Documentation - the oft neglected step-child of a project

I've recently started contributing to the documentation for the Orchard CMS project (GitHub:, my reasons for this are many:

  1. I've been using Orchard as the CMS for my website for a couple of years now, not really digging into it/how it works, and wanted to "give something back"
  2. Having created a new module for Orchard (and used the documentation for that), I've seen where the docs have got out of step with reality - applying my freshly gained knowledge to bringing them up-to-date is a no-brainer
  3. I want to, at some point soon, contribute improvements to the code for Orchard itself (as I've noticed a couple of "peculiarities" in places); working on the documentation is a good way to get a handle on how GitHub works (as I've not really used it in anger before, we're an SVN house here!) and also on how to contribute to OrchardCMS projects in a way that works for those that "run" it
  4. Documentation is an oft neglected step-child, I want to give it a bit of love and bring it up to date!

In my "day" job, I've spent the past I don't know how many weeks documenting various parts of the system, so I've really got a "documentation" head on at the moment and it's made me realise just how many assumptions and "well that's obvious" places there are within systems when you're looking from the inside out; making sure that documentation covers both the "obvious" and, more importantly, the "obvious to me" points is something that I've come to appreciate that little bit more recently. This is especially true when I send a document out for review and get feedback with suggestions for areas to add / cover in more detail that seem obvious, with hindsight.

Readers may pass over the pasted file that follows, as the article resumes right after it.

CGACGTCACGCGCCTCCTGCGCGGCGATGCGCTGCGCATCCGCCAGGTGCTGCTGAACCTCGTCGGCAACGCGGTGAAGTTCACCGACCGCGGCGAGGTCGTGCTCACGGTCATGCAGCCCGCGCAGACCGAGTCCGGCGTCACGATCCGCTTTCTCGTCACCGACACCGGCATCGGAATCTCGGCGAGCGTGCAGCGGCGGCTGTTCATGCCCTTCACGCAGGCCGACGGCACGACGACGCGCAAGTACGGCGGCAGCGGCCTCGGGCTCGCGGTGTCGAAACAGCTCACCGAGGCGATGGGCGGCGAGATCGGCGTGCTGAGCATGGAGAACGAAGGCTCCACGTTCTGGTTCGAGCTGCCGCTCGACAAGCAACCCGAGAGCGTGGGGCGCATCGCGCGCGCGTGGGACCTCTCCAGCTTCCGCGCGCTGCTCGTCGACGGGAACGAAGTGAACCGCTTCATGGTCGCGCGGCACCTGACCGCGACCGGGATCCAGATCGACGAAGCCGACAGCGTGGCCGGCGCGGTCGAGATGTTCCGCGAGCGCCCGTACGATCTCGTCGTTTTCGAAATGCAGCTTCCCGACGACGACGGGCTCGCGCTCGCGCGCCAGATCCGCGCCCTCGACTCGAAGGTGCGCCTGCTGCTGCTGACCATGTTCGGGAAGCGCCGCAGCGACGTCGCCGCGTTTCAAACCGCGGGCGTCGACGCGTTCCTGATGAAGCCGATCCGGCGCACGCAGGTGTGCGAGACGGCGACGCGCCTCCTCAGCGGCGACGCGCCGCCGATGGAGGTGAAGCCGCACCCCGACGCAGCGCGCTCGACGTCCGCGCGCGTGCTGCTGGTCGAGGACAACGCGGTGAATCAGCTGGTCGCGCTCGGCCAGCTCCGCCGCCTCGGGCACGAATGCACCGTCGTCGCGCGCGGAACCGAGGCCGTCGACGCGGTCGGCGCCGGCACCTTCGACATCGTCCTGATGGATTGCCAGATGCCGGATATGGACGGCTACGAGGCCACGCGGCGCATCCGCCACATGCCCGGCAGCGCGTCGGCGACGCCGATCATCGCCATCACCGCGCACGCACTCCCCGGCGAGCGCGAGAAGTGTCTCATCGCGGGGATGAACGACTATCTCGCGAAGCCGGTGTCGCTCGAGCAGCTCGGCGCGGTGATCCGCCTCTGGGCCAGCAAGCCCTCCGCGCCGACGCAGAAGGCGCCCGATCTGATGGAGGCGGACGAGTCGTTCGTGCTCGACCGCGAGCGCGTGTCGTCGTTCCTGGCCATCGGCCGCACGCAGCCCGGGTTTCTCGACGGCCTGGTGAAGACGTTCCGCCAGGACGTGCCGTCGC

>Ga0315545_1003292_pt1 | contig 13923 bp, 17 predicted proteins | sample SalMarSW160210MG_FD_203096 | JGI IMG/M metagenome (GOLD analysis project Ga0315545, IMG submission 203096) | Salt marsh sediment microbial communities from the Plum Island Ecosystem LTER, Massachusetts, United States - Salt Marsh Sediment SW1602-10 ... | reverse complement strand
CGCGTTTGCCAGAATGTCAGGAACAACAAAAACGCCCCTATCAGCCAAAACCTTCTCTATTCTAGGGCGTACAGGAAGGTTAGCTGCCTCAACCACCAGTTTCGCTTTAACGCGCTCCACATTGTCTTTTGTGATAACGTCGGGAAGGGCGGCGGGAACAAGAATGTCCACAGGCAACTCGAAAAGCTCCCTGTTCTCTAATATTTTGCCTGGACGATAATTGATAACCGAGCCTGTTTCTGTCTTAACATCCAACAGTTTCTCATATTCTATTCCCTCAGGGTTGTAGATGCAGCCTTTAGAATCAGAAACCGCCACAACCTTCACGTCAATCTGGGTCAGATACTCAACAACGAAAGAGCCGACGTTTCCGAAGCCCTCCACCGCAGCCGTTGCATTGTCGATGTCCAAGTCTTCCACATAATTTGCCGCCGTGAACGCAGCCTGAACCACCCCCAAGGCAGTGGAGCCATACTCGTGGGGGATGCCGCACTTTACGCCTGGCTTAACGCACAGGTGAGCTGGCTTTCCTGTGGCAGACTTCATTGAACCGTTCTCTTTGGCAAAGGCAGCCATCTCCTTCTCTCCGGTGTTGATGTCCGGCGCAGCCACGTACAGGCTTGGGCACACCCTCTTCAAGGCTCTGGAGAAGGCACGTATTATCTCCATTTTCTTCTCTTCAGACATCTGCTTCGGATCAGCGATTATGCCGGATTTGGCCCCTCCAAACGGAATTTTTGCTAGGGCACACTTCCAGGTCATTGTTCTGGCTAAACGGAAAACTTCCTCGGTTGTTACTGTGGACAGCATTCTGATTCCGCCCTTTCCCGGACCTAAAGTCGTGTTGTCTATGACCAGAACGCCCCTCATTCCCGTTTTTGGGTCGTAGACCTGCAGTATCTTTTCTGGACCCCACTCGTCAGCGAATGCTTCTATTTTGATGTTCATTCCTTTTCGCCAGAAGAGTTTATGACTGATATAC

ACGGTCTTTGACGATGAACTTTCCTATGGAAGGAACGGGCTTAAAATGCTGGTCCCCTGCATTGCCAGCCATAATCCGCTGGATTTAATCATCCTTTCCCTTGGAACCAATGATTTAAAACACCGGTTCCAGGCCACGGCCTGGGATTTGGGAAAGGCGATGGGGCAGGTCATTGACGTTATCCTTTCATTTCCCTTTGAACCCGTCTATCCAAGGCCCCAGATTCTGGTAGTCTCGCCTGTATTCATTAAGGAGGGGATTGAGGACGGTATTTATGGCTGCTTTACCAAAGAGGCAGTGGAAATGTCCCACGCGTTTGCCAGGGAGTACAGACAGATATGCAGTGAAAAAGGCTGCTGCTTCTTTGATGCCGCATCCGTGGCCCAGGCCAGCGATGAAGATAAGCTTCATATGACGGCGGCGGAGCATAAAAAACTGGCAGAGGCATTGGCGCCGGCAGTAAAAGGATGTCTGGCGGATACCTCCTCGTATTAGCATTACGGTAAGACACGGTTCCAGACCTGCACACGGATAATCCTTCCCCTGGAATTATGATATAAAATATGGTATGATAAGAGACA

I also recently ended up reading Unit tests are to testing… by Bertrand Le Roy (one of the guys behind Orchard) where he talks about testing but then segues into a bit of commentary about documentation:

In a similar move, it seems like the documentation writer specialty has all but disappeared. Take this random MSDN topic: There is zero information in there. You don’t know why this is useful, there is no code sample, no context, just a lazy and uninformative description of what the code technically does, but nothing about what it functionally achieves.

Compare this with this topic from 2000: That is very helpful, and a tech writer has clearly spent a lot of time writing it. Nowadays, it seems like the documentation is just what a bot could extract from what little XML doc comments the developers put in their code, and a few top-level articles. I suppose in a world of mediocrity where most projects don’t even have that, it can look passable. While an open source project can get away with it, relying as it is on the good will of its contributors, a major software company that really wants adoption has got to do better.

There's a lot of truth to that there (written 3 years ago, and I think things have only declined!), documentation is an art form that needs life breathing into it. Terse automatically generated documentation is often little better than having nothing at all, but long-form documentation that explains the How/What/Why of something is harder to write, and even harder to get right. Hopefully I'll manage it!

About Rob

I've been interested in computing since the day my Dad purchased his first business PC (an Amstrad PC 1640 for anyone interested) which introduced me to MS-DOS batch programming and BASIC.

My skillset has matured somewhat since then, which you'll probably see from the posts here. You can read a bit more about me on the about page of the site, or check out some of the other posts on my areas of interest.

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